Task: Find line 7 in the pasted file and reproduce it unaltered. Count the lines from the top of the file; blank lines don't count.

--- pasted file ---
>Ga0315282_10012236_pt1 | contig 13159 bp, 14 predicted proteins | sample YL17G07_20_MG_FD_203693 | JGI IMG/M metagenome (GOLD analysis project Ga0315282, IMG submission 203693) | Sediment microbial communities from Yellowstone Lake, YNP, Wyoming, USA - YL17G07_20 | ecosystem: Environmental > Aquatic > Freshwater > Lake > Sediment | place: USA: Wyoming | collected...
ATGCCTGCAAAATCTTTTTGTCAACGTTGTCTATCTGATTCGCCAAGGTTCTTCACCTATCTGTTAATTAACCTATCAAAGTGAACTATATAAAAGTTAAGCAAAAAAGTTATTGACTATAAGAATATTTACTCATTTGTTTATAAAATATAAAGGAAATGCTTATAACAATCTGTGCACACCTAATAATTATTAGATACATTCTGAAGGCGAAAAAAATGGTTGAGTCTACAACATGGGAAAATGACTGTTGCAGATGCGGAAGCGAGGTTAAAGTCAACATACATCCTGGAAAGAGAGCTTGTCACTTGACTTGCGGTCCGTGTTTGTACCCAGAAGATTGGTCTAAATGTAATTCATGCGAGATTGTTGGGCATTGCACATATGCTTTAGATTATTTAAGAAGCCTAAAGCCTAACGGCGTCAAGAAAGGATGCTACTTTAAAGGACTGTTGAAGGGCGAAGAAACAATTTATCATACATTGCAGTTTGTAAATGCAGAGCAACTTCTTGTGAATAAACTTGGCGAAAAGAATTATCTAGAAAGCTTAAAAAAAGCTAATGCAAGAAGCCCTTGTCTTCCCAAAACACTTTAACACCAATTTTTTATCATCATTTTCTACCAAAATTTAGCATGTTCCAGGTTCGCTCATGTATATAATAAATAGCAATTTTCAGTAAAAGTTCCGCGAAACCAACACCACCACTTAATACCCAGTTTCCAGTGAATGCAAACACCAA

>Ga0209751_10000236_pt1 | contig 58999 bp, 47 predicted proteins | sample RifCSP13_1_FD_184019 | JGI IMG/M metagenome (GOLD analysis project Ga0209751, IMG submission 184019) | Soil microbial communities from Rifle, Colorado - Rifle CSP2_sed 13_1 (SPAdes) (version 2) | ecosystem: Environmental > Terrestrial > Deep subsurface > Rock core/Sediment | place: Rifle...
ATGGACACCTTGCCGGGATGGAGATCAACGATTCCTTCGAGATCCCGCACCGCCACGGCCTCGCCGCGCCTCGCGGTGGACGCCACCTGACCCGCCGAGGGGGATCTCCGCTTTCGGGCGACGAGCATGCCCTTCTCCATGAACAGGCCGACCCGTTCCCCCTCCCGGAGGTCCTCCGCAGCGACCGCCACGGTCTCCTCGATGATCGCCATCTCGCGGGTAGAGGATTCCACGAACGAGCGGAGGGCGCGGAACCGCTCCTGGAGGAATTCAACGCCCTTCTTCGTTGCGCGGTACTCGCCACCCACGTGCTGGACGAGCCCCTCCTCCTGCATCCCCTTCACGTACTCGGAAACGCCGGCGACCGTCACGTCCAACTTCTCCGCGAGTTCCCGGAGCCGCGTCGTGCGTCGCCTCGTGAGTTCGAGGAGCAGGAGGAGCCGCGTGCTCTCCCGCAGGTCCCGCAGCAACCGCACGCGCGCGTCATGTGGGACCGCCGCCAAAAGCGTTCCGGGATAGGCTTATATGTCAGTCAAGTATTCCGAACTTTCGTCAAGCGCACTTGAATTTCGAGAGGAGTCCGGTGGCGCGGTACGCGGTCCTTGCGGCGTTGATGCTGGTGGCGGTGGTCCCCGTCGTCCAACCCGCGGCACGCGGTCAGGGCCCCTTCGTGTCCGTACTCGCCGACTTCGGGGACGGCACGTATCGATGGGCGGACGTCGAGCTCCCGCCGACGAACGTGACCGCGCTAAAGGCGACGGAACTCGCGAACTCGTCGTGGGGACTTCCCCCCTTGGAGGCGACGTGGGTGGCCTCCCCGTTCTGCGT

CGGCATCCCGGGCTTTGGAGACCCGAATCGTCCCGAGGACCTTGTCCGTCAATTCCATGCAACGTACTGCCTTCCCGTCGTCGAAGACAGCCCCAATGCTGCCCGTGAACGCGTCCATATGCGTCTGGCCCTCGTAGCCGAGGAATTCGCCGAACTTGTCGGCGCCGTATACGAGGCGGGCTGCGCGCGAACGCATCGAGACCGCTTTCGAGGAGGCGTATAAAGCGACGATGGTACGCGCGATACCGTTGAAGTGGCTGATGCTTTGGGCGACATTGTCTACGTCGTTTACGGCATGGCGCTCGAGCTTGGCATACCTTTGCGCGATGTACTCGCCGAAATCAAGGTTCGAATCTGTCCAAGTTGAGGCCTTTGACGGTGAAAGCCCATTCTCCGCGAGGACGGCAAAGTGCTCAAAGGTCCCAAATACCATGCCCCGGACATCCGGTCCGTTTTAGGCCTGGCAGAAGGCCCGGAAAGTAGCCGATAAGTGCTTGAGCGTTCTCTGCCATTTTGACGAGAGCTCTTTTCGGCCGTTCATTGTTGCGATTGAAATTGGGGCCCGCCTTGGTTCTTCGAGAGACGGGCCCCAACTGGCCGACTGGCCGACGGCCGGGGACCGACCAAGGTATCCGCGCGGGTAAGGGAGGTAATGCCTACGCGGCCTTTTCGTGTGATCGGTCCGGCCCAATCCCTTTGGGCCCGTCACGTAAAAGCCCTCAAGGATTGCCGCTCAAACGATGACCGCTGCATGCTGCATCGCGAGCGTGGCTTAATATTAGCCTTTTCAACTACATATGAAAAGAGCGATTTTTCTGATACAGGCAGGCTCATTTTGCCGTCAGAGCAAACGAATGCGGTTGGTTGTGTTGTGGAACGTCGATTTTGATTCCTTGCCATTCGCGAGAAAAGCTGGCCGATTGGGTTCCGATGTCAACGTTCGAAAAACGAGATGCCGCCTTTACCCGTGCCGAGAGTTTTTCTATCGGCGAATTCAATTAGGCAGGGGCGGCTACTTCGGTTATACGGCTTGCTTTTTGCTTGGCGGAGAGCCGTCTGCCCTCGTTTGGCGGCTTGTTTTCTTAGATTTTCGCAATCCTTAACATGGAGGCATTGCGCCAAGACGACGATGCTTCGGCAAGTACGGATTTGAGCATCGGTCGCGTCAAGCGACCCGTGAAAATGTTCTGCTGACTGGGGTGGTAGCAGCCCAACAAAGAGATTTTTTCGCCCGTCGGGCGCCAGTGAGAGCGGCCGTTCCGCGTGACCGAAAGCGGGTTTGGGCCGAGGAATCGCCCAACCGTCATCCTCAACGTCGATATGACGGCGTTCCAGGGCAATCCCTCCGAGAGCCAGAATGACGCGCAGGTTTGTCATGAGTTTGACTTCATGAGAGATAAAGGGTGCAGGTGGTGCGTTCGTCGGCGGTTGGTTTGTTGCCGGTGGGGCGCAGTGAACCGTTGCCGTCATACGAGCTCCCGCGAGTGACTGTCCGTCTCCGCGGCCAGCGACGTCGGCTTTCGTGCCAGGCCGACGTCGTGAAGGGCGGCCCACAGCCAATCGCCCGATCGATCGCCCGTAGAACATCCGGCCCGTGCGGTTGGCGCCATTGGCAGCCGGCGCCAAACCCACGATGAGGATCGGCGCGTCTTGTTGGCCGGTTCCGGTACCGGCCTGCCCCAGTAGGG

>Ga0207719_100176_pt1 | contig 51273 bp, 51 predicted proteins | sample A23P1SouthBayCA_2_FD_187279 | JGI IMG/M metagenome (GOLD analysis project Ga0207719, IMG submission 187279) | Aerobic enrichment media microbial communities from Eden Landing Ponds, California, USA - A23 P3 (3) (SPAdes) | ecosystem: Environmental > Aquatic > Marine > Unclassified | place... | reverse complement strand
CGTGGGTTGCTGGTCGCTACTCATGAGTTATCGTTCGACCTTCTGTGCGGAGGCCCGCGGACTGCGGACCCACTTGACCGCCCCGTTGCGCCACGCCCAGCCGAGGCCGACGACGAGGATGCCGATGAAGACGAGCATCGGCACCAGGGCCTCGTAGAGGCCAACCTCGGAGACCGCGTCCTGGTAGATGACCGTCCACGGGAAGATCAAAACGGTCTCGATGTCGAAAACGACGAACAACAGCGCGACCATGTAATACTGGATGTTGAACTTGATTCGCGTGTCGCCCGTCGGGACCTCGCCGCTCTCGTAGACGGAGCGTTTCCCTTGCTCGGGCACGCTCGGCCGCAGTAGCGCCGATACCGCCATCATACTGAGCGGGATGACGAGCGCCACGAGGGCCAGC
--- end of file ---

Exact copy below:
CGTGGGTTGCTGGTCGCTACTCATGAGTTATCGTTCGACCTTCTGTGCGGAGGCCCGCGGACTGCGGACCCACTTGACCGCCCCGTTGCGCCACGCCCAGCCGAGGCCGACGACGAGGATGCCGATGAAGACGAGCATCGGCACCAGGGCCTCGTAGAGGCCAACCTCGGAGACCGCGTCCTGGTAGATGACCGTCCACGGGAAGATCAAAACGGTCTCGATGTCGAAAACGACGAACAACAGCGCGACCATGTAATACTGGATGTTGAACTTGATTCGCGTGTCGCCCGTCGGGACCTCGCCGCTCTCGTAGACGGAGCGTTTCCCTTGCTCGGGCACGCTCGGCCGCAGTAGCGCCGATACCGCCATCATACTGAGCGGGATGACGAGCGCCACGAGGGCCAGC